Carbon Connects

Project Summary

WETLANDS as a natural solution against CLIMATE CHANGE

 North-West EuropeWetlands are the key to help us mitigate Climate Change!

Today one third of the global CO2 emissions are caused by drained and/or burned peatlands for agricultural use. There is an urgent need for sustainable alternatives and innovative business models for farmers and land managers on rewetted peatlands.

The Carbon Connects Interreg project (CConnects) aims to reduce 50% of the unnecessarily high CO2 emissions caused by traditional practices on agricultural peatlands. CConnects promotes alternative practices of wet agriculture to protect the farmer and the environment against environmental consequences of climate change. In low lying peatlands this can be done by raising water levels and introducing alternative crops and /or livestock adapted to wet conditions. Examples are Cattail and Reed, which can be used as low carbon construction materials, bio-fuels and animal feed. The cultivation of peat moss could prove an interesting alternative for the production of growing substrates for horticulture, which currently is a huge consumer of turf. In the UK the aim is to work with farmers and landowners to return upland peat bogs to the best possible ecological condition, maximizing carbon storage. Connects will work with a wide range of stakeholders (local authorities, research institutions, farmers, and landowners ) to conserve and enhance wetland ecosystems by reducing emissions by  about 1600-3200 ton per year on pilot sites across N-W Europe with a total surface of around 80 ha.


To facilitate this transformation in land use, CConnects develops new business models including the application of blue and Carbon-credit schemes to enable widespread implementation. These innovative business models will be implemented on 8 pilots in the Netherlands, France, Belgium, UK and Ireland, jointly representing all peatland types across North-West Europe.

A Carbon Connnects’ transnational Farmer-2-Farmer learning programme will allow land users to directly share and scale experiences, while actively targeting new adopters with a transnational online toolbox of state of art land use and farming practices.

Additionally, a set of policy papers will be drafted with the objective to adjust European rural policies in favor of paludiculture in North-West Europe.


Check out our project VIDEO

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Project Partners

  • Province of North Brabant

    1 Brabantlaan
    Den Bosch
    5216 TV

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  • The Rivers Trust

    Rain-Charm House, Kyl Cober Parc, Stoke Climsland
    Callington, Cornwall
    United Kingdom

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  • Flanders research institute for agriculture, fisheries and food

    72 Gulden Vlieslaan

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  • European Landowners Organization

    67 Rue de Trèves

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  • Association of the Chambers of Agriculture of the Atlantic Area

    1 Maison d’agriculture, Rue P.A. Bobierre – La Géraudière

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  • Philipps-University Marburg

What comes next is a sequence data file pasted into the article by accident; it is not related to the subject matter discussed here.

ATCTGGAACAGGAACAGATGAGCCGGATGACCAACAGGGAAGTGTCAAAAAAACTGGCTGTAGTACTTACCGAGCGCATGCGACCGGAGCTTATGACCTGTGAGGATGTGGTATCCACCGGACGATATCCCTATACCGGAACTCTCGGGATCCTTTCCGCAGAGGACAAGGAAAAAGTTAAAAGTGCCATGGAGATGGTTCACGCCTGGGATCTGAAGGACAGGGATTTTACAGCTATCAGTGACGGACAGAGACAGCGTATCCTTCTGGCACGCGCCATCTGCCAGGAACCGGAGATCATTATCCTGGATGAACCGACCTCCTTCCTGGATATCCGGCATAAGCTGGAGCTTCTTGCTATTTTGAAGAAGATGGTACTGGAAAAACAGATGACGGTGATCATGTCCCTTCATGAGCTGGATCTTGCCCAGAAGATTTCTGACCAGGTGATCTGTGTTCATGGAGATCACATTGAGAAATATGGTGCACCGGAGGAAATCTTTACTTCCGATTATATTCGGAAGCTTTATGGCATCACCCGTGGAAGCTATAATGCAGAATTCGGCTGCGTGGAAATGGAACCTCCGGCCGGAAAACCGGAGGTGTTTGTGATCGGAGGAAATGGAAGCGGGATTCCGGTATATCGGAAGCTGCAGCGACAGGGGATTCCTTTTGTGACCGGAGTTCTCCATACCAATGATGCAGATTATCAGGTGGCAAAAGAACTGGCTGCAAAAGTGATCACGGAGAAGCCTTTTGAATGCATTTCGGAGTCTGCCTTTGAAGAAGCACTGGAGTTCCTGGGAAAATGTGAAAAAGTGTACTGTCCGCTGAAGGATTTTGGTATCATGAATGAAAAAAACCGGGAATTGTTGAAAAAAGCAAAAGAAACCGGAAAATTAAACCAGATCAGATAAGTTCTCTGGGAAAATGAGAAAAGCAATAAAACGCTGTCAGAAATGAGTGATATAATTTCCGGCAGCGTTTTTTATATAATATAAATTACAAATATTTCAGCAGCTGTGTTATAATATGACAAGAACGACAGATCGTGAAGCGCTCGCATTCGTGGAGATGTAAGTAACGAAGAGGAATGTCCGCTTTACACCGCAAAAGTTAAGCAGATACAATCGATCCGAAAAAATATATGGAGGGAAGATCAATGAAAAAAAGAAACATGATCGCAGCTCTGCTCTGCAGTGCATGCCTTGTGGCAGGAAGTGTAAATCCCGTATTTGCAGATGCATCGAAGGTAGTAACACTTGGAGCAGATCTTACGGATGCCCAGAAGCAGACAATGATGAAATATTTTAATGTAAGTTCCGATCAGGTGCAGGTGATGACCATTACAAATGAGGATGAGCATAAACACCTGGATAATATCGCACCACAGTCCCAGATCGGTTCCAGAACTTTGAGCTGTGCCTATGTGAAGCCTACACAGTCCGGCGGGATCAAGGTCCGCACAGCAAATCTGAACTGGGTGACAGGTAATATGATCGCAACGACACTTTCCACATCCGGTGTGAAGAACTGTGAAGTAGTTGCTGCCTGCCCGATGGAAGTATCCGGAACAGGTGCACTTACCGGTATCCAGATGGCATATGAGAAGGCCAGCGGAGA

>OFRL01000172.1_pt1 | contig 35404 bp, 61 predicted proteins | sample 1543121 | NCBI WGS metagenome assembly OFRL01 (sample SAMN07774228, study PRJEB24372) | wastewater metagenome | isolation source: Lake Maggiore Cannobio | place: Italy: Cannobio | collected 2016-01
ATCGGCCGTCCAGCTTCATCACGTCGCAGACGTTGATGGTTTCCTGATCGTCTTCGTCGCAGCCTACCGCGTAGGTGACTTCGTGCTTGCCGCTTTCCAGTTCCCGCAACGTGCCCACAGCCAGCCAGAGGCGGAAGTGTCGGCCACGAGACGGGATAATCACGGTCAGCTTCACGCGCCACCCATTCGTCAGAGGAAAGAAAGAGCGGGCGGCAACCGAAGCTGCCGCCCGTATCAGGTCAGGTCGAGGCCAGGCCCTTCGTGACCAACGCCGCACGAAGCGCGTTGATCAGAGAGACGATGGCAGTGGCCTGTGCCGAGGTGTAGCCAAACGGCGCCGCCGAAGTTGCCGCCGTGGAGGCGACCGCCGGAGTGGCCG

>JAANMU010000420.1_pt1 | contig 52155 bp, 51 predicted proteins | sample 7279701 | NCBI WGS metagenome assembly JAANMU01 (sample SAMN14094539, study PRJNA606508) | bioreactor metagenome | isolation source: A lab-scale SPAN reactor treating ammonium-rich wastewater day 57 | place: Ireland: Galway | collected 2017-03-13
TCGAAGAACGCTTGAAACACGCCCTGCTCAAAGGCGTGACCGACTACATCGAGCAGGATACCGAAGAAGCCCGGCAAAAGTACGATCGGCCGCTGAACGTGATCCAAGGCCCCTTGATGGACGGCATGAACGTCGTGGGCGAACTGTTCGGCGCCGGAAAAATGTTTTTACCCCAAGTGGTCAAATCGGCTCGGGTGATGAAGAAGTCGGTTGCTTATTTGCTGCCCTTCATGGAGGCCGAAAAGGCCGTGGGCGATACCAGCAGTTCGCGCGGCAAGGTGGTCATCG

10 Deutschhaustraße

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  • Limerick Institute of Technology

    Moylish Park

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  • North Pennines AONB Partnership

    1 Martin Street, Stanhope, DL13 2UY

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  • Flemish Land Agency

    Koning Albert II-laan 15 - 1210 Brussels

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  • Van Hall Larenstein University of Applied Science

    26a Larensteinselaan

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Lead partner

Organisation Contact name Address Email Website
Van Hall Larenstein University of Applied Science Toine Smits 26a Larensteinselaan
Name Contact Name Email Country
Province of North Brabant Frank Van Lamoen Netherlands
The Rivers Trust Rob Collins United Kingdom
Flanders research institute for agriculture, fisheries and food Frank Stubbe Belgium
European Landowners Organization Marie-Alice BUDNIOK Belgium
Association of the Chambers of Agriculture of the Atlantic Area Pascal Dagron France
Philipps-University Marburg Markus Hassler Germany
Limerick Institute of Technology Seamus Hoyne Ireland
Wear Rivers Trust Martin Colling United Kingdom
North Pennines AONB Partnership Paul Leadbitter United Kingdom
Flemish Land Agency Edgard Daemen Belgium
Durham County Council Paul Leadbitter United Kingdom
Radboud University Nijmegen Jeroen Geurts Netherlands
Waterschap Dommel Gert-Jan van Duinen Netherlands
Staatsbosbeheer (forestry service) Klaas Van der Laan Netherlands
Waterschap Aa en Maas Gert-Jan van Duinen Netherlands
ILVO (Institute for Agricultural and Fisheries Research) Greet Ruysschaert Belgium
Chamber of Agriculture Pays de la Loire Véronique Chauvin France


Carbon Connects aims to reduce the high carbon footprint of peatlands soils in Northwest Europe by introducing new bio-based business models developed for sustainable land management practices.
The business models enable the capturing of carbon in bio-based products which are marketed to different sectors such as construction and energy.
Carbon credit schemes are also enabled by ‘sealing’ the ground where CO2 no longer has the chance to dissolve.


The Netherlands, Germany, France, Belgium, Ireland and the United Kingdom are building living labs, collaborating to share best practices and establish transnational potential for up-scaling.
These countries have an average pilot area of 100,000 m² each (10ha). Carbon can be stored in alternative crops, suitable for wet conditions (eg. cattails, reeds, willow, cranberry and peat moss).
These crops are processed to create sustainable bio-based construction materials, fuel sources or food.


By implementing the business models, Carbon Connects will:

  • Generate a Farmer-to-Farmer learning program to share best practices in each region by peers.
  • Develop a set of policy papers to scale up the required agricultural policy shift in NWE and EU.